It is, accordingly, the broad object of the present invention to provide a reliable method of breaking optical fibers for producing flat, perpendicular end surfaces.


In accordance with the present invention, a clean, flat break is produced in optical fibers by controlling the stress distribution across the fiber. In particular, a tensile stress is produced in the fiber which varies from a maximum value along the region of the fiber circumference that is scored, to a minimum value along the diametrically opposite region of the fiber circumference. In addition, the tensile stress at all points along the fiber cross section is less than the threshold stress for producing irregularities associated with what is called a "mist" zone.

The above-described tensile stress distribution is conveniently obtained by simultaneously applying a tensile force to the fiber and bending it.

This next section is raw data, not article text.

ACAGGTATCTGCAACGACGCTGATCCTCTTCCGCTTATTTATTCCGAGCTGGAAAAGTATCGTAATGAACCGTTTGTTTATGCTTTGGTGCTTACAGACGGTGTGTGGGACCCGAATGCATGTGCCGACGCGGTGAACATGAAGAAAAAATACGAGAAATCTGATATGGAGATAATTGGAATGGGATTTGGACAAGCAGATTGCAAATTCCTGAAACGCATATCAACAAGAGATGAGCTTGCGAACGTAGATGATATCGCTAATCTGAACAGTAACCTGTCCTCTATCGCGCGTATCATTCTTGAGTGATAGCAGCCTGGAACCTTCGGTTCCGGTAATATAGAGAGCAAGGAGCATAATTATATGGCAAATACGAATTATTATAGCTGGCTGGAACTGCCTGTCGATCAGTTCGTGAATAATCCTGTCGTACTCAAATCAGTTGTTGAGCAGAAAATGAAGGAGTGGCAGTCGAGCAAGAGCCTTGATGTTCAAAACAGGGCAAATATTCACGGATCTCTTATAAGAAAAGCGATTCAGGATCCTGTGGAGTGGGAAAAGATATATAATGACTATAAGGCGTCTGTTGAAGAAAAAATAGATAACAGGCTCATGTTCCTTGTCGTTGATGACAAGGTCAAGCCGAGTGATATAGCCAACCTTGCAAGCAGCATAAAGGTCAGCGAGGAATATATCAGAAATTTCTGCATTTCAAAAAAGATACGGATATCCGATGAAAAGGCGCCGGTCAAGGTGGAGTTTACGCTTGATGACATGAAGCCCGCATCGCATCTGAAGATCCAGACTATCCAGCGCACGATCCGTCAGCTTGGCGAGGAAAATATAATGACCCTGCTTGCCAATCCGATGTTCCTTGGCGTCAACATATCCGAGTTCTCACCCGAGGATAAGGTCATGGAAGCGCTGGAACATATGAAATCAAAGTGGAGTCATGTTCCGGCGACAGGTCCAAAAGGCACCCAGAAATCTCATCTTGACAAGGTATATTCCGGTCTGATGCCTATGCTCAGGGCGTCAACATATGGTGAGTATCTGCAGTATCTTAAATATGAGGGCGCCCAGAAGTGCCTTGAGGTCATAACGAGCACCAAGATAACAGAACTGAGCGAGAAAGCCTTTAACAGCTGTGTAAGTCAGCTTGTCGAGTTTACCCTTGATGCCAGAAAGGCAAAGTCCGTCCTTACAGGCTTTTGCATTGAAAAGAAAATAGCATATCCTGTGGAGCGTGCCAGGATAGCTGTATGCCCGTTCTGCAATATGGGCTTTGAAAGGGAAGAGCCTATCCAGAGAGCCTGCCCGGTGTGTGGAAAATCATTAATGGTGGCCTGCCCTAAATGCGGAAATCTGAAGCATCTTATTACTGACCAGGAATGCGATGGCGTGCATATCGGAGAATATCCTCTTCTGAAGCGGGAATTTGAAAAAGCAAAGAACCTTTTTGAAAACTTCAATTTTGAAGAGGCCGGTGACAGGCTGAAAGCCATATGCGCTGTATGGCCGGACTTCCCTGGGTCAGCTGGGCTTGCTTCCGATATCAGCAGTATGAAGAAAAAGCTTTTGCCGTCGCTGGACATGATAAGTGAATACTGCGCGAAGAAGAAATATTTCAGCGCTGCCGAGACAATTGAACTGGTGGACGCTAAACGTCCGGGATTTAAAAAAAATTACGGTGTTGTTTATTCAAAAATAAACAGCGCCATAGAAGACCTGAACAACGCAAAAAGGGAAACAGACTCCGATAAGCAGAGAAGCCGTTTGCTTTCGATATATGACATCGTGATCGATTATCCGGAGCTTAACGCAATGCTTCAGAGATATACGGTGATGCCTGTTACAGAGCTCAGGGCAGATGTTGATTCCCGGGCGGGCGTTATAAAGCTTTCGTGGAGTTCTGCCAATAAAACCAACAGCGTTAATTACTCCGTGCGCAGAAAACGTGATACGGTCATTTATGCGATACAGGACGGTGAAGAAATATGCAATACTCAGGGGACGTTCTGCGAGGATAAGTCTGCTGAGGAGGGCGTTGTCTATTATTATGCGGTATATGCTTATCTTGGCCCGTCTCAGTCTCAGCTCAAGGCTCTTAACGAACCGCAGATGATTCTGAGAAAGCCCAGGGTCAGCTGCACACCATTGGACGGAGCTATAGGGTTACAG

It is an advantage of the present invention that the range of stress distributions within which perfectly flat and perpendicular end surfaces are obtained is sufficiently wide that it was found possible to construct a simple hand tool for this purpose.

These and other objects and advantages, the nature of the present invention, and its various features, will appear more fully upon consideration of the various illustrative embodiments now to be described in detail in connection with the accompanying drawings.


FIG. 1A shows the end of a rod that has been broken in such a manner as to produce a mirror zone, a mist zone and a hackle zone;

FIG. 1B shows the end of a rod that has been broken in such a manner as to produce a mirror zone across the entire end surface;